One consequence of COVID-19 is we have a bit more time and so I thought it might be helpful to list some of my own favourite episodes from the seeds back catalogue organised by topic. So, here you go:
The most popular episode so far
The Honourable Justice Joseph Williams explaining the Karakia “Whakataka te Hau”
Israel Cooper: Israel has a clear sense of identity and purpose and we talk about what led to his co-founding the building company, home, which has a real focus on people and community and is an impact driven company. From his earliest years as a child growing up in the cult his Grandfather founded (now called Gloriavale) to time in the United States and Australia, working at PWC and co-founding IT companies, working in the movie industry, we talk about that and more along the way.
Glen Herud: Glen’s start-up Happy Cow Milk failed. That failure resulted in an outpouring of support – so he started again. In this interview we talk about his dreams and what went wrong, what happens when you admit defeat but then get even more support, the value of transparency in business, the impact of pursuing your dream on your family, the corporatization of farming today and what it means for the people and animals involved, moving from being a milk production company to becoming an IT company – oh, and landmines in the garden and lions by the African road as a child in Rhodesia.
Alanna Chapman: Alanna is a co-founder of 27 Seconds which is a social enterprise winery whose profits go to ending modern day slavery. They do this by supporting the work of Hagar with their profits. In this interview we talk about her childhood that included living in South East Asia, her more recent encounters with modern slavery and the resulting origin of the idea for 27 Seconds and how it operates as a social enterprise.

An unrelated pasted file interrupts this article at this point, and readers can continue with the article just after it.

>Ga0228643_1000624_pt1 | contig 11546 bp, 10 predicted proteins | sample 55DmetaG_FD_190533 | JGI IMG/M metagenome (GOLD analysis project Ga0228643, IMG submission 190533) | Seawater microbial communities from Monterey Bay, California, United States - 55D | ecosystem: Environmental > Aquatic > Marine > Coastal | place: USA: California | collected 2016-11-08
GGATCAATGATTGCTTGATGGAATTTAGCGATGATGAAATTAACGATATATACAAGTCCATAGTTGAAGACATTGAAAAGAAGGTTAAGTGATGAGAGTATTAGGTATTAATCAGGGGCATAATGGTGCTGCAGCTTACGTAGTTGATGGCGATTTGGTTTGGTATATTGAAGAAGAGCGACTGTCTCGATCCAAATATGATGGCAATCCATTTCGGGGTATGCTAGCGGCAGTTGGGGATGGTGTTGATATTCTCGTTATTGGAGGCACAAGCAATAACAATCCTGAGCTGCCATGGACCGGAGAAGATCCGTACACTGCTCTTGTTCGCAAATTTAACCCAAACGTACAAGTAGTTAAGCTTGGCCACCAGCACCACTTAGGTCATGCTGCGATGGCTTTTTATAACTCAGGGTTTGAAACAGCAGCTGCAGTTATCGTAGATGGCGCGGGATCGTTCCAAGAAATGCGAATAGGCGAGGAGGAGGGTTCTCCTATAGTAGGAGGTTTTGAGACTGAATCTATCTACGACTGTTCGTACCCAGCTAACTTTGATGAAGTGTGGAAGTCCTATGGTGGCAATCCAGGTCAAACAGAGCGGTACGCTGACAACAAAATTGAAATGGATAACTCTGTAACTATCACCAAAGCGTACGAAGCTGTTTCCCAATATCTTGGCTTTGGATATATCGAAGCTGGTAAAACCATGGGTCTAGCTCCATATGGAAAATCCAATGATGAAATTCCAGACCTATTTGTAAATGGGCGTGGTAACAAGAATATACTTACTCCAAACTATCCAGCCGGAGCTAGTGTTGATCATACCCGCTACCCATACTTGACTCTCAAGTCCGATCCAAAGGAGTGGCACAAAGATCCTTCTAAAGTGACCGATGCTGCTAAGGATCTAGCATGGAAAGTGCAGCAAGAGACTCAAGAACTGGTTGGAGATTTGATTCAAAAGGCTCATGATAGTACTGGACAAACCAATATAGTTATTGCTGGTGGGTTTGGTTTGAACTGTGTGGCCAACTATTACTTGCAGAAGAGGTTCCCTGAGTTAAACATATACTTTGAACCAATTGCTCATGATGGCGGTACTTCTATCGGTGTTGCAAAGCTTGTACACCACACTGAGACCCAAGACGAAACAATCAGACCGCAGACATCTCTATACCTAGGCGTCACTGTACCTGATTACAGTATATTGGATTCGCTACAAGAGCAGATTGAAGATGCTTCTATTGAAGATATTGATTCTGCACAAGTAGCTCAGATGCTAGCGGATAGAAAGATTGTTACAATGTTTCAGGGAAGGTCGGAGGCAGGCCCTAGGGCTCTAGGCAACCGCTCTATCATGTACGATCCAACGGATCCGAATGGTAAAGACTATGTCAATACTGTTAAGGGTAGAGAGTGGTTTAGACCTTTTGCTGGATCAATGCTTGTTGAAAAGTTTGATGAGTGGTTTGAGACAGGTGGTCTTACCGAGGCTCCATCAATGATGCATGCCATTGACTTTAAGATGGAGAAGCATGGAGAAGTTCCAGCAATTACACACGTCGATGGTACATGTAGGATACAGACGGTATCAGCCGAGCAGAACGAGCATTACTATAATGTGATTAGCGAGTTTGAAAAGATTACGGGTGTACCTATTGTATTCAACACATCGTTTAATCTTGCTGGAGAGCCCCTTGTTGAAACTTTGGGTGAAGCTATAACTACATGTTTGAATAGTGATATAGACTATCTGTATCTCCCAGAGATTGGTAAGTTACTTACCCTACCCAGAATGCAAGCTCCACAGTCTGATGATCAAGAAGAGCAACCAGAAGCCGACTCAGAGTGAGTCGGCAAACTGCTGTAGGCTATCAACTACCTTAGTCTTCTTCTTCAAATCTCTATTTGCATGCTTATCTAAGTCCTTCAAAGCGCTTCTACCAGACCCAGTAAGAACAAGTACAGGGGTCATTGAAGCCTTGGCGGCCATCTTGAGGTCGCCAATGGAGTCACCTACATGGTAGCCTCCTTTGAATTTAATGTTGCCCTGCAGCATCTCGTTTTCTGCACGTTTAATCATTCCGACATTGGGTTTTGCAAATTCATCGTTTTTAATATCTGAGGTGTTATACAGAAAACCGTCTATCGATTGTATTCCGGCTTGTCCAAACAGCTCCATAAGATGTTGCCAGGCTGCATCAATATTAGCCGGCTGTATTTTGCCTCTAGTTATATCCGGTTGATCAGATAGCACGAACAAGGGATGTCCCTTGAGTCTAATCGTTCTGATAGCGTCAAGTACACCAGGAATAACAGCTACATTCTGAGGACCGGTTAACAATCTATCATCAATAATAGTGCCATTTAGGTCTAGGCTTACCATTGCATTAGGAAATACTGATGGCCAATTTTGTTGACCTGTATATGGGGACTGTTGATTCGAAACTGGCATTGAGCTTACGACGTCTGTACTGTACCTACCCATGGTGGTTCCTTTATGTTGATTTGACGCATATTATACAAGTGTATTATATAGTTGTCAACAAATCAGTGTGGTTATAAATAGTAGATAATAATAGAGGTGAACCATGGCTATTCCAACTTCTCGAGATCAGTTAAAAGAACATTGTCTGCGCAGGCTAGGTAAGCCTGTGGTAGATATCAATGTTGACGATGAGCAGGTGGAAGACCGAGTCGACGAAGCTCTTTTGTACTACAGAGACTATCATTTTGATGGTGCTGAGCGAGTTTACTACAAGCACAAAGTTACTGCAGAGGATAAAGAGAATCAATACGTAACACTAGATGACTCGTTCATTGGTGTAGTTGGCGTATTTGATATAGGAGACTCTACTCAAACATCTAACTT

Cheryl Doig: Cheryl is a leadership futurist and expert in education and in this interview we combine the two into a far reaching discussion about what is to come in relation to the future of learning. We also talked about her background as a school principal, the impact of a child dying of abuse on an entire school community, the recent Future of Learning conference she co-organised with Hamish Duff (from Recalibrate) as well as her work at Think Beyond.
John Balash: John is Director of Educational Engagement at Carnegie Mellon University Entertainment Technology Centre. In this interview we talk about his early years and his background that has led to a career looking at how entertainment can intersect with education. We also talk about John’s childhood and experience in France, what he studied, why he loves lego so much, what it was like to compete at lego and the role it plays in this life today.
Jessica Trybus: Because any interview where you talk about working from Drew Barrymore needs to be on the list. In this one Jessica shares about that but we also learn about Simcoach Games and making learning fun.
Shanna on being 10:
Isabel on being 6:
Shanna on being 11:
On life and death
John Hammond: This is one of the most downloaded episodes of all time. I spoke with John when we knew that he had terminal cancer and he died about two months later. So in this episode we got the chance to reflect about his life, falling in love at first sight and what you do when you get the news that you have terminal cancer. I got an email from John’s son after the funeral thanking me for recording this episode – it makes the whole effort of doing the podcast worthwhile.
Sister Mary Scanlon: Mary was born in 1929 which means she was about to turn 90 when we did this interview. We talk about her life – her memories of when World War II started (she heard about it on the radio and her Father cried), and what led her to joining The Little Company of Mary and a life of service helping those through hospice care.
Peter Beck: Peter was the Dean of the Christchurch Cathedral at the time of the earthquakes in 2011. We take time to reflect on spiritual ‘thin places’ where the distance between physical things and spiritual things is less thick.